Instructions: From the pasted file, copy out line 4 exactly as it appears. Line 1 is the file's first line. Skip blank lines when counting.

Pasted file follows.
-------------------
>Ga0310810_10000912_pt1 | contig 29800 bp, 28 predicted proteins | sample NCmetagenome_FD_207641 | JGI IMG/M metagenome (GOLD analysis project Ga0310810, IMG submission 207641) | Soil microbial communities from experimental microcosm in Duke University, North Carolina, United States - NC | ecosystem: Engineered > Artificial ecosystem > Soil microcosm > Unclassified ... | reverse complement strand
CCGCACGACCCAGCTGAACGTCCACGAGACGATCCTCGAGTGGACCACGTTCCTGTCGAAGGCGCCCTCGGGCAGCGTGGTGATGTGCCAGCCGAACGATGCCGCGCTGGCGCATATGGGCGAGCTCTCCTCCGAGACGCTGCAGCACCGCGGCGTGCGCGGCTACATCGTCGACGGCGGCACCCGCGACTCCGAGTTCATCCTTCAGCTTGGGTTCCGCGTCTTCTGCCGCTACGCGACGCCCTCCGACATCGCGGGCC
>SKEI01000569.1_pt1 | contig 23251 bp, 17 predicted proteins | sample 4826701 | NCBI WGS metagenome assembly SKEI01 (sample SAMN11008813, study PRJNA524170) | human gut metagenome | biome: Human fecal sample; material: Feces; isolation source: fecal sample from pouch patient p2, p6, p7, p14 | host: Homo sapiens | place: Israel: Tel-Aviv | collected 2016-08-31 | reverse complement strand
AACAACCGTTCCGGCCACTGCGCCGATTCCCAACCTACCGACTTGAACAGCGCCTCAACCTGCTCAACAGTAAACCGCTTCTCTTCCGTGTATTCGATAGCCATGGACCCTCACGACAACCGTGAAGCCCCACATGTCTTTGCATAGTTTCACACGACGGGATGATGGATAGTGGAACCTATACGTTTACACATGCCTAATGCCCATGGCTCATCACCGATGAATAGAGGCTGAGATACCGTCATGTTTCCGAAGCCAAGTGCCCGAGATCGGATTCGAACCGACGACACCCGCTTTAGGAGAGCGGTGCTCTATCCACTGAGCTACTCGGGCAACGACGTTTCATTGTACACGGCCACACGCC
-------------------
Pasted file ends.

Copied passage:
AACAACCGTTCCGGCCACTGCGCCGATTCCCAACCTACCGACTTGAACAGCGCCTCAACCTGCTCAACAGTAAACCGCTTCTCTTCCGTGTATTCGATAGCCATGGACCCTCACGACAACCGTGAAGCCCCACATGTCTTTGCATAGTTTCACACGACGGGATGATGGATAGTGGAACCTATACGTTTACACATGCCTAATGCCCATGGCTCATCACCGATGAATAGAGGCTGAGATACCGTCATGTTTCCGAAGCCAAGTGCCCGAGATCGGATTCGAACCGACGACACCCGCTTTAGGAGAGCGGTGCTCTATCCACTGAGCTACTCGGGCAACGACGTTTCATTGTACACGGCCACACGCC